The newly elected president of Algeria said he is “extremely sensitive when it comes to national sovereignty. I forgive no one for interfering or for harming our sovereignty.”
Rabat – Abdelmadjid Tebboune, the newly elected President of Algeria, has again commented on the foreign policy of his country regarding the icy diplomatic relations between Rabat and Algiers, off-handedly calling for appeasement but unmistakably vague on specifics.
Speaking on December 13, moments after the announcement of his victory after the heavily contested presidential election, Tebboune notably mentioned the cold relations with Morocco after a journalist asked him about his foreign strategy towards neighboring countries.
“I am extremely sensitive with regards to national sovereignty. I forgive no one for interfering or for harming our sovereignty,” said Algeria’s president-elect.
Throughout the crisis in Algeria, both before and after the resignation of Abdelaziz Bouteflika, Morocco has firmly stood by the principle of non-interference, shying away from commenting on the Algerian popular movements and protests.
Morocco “neither meddles with the internal developments that Algeria witnesses nor comment on them,” Morocco’s FM, Nasser Bourita, said earlier this year.
In his December 13 remarks, Tebboune, who has previously espoused hawkish views on Morocco-Algeria relations, seemed to be drifting towards some sort of appeasement, tartly playing down the very hostility, he has once helped fuel. The new Algerian President emphasized that he knows “Moroccans very well. I know that the people there love Algeria and Algerians.”
Algerians, he added, have the same sentiments for Moroccans. “They are nice people.”
“There have been events that have caused the borders to close [between Algeria and Morocco]. In my opinion, the main cause of the conflict must be removed and everything else will follow,” he said without specifying the nature of the cause.
He said that relations should be based on reciprocity.
Morocco has already made a positive move towards Algeria, inviting the government to engage in a frank and serious dialogue to “break the stalemate” between the two neighbors.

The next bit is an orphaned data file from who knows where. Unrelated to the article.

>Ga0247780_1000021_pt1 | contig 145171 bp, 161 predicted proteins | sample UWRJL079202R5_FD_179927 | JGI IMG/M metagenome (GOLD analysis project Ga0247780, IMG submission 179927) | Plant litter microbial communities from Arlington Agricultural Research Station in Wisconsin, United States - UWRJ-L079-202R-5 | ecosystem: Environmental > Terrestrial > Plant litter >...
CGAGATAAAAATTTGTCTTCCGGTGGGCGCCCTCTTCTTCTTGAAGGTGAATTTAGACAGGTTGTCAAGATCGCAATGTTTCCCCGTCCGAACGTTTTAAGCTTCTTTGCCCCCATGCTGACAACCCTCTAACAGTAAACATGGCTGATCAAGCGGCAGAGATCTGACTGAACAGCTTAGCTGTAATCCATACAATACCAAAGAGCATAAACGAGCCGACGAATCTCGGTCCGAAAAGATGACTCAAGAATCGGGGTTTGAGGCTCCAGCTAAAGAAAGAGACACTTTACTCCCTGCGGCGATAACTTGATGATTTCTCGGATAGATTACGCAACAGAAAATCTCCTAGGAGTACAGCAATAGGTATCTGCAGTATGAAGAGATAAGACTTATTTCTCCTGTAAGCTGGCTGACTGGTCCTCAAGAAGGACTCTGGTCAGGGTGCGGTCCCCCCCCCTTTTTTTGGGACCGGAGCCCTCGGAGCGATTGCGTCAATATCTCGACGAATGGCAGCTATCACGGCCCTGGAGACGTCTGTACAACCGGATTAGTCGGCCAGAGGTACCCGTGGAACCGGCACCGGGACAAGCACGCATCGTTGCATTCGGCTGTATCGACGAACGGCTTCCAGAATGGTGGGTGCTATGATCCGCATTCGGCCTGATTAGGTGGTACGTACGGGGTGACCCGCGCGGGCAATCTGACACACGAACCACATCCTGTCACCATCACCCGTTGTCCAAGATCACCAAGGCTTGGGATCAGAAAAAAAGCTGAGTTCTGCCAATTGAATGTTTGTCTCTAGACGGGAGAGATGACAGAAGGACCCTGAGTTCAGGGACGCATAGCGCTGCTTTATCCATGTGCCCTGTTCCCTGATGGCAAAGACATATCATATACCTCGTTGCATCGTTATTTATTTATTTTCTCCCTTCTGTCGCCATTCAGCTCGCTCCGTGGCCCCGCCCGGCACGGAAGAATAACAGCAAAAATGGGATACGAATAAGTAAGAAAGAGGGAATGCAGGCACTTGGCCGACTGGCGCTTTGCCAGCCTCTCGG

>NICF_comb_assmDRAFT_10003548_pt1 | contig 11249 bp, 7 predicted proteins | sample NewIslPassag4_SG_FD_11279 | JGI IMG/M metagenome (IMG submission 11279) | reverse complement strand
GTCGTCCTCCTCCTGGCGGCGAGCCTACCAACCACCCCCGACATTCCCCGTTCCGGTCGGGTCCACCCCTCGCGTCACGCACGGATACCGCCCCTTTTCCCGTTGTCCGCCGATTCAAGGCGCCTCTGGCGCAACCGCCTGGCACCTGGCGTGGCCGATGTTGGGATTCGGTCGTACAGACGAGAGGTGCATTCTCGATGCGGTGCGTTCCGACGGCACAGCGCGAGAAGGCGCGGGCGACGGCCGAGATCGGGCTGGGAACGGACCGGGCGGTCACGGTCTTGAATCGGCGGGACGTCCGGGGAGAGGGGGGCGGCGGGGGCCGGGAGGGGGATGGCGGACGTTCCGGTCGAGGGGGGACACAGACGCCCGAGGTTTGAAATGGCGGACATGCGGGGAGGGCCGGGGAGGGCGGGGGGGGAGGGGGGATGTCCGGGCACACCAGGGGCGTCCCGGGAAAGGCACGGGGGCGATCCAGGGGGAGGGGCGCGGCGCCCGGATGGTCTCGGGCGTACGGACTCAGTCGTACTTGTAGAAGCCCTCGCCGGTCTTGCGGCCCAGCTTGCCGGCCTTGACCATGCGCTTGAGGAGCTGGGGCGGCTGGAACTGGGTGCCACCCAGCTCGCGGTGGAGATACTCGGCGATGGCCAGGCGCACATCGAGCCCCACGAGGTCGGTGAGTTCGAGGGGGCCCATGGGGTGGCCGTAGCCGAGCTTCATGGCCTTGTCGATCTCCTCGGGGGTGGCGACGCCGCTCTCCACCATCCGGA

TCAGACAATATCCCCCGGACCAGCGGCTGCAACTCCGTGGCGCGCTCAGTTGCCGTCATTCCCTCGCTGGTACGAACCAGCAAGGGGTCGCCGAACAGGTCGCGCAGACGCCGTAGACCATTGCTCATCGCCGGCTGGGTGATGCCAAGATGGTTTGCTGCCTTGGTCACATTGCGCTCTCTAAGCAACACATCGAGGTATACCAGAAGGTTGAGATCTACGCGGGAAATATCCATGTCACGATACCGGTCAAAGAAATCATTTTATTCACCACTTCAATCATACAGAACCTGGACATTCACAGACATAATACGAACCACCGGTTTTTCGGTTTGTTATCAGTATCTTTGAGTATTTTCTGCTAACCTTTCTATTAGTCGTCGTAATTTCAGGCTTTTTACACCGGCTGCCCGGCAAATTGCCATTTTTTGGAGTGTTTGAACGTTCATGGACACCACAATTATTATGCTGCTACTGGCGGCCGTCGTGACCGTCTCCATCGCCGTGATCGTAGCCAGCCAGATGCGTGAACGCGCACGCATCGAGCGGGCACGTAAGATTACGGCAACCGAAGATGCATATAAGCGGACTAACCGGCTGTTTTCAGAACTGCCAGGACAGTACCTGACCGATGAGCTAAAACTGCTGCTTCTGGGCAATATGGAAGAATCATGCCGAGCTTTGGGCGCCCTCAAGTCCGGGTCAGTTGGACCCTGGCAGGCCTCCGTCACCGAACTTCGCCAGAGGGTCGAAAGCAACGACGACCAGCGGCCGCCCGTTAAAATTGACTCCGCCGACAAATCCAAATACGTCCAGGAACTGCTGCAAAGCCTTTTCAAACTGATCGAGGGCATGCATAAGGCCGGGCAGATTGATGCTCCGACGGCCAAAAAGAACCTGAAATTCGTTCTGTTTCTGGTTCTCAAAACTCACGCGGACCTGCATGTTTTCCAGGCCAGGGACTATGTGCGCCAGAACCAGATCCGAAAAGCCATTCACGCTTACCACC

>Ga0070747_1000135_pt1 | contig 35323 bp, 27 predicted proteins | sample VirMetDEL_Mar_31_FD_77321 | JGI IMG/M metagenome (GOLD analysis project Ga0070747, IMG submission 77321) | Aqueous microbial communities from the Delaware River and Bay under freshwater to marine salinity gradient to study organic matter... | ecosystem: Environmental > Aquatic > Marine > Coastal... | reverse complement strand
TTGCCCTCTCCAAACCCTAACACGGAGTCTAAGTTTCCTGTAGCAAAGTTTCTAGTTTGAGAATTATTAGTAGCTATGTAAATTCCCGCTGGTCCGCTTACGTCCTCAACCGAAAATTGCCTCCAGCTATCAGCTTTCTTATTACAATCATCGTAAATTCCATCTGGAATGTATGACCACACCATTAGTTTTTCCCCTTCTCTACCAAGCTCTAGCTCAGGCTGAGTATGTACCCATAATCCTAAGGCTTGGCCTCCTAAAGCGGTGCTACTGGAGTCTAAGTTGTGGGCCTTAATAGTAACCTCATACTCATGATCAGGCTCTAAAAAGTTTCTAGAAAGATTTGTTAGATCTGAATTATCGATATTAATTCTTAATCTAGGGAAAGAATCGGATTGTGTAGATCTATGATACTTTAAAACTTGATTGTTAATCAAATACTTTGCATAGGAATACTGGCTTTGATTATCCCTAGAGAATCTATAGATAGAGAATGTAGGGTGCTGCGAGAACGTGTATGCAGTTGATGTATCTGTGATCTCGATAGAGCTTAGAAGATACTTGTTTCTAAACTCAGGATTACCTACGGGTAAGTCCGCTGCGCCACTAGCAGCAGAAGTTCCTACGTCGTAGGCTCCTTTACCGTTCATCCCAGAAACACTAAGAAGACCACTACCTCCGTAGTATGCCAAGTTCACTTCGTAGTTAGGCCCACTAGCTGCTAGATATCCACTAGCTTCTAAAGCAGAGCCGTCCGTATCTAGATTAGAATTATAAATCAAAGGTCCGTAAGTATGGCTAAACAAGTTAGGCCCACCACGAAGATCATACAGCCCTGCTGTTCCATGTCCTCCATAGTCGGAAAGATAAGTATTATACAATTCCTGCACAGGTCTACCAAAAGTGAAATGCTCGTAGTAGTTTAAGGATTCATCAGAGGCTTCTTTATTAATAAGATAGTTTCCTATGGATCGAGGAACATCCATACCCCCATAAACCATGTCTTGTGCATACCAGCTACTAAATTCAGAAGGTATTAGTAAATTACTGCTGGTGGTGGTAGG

The initiative came from King Mohammed VI, who in his 2018 Green March speech, spoke about the “abnormal” relations between the two nations.
This is not the first time that Tebboune has commented on the Rabat-Algiers frozen diplomatic ties. During his election campaign, the Algerian president called on Morocco to apologize for imposing visa regulations on Algerians after Asni terror attack in Marrakech in August 1994.
In the wake of the attack, Morocco imposed visa regulations on Algerian citizens, and Algeria closed the border.
On Sunday, November 24, as part of his election campaign, Tebboune said, Morocco should issue a “formal apology” to Algiers as a condition for reopening its borders with Morocco.
Tebboune also claimed that Algeria’s decision to close the border was not due to the Western Sahara conflict.
Business as usual
Algeria has long supported the Polisario Front, the breakaway group seeking independence in Western Sahara. Algeria hosts the group in the Tindouf province, where thousands of Sahrawi refugees live in what many international observers have described as inhumane conditions.
The Algerian president said that Algeria rejects the claims of its “involvement in the case of the Atlas Asni bombings in Marrakech.”
He also condemned Morocco’s decision to impose visa regulations on Algerian citizens.
“Algerians have been stranded in the Moroccan territories and visa regulations were imposed on Algerians of French origin,” he said.
Tebboune won the election with a majority of 58% of the vote, amid backlash and boycotted ballots by Algerians, who refused the election on the ground that all the candidates were deeply connected to the politico-military establishment of the Bouteflika era and would not deliver the kind of radical changes many Algerians hoped for after President Bouteflika was forced to resign last April.
A veteran of the Bouteflika cohort, having notably served as Prime Minister between 2012 and 2017, the 74-year-old’s election is largely seen as a continuation of the old Algerian regime, with a number of Moroccan observers arguing that Rabat-Algiers diplomatic rapprochement is nearly impossible in the next five years.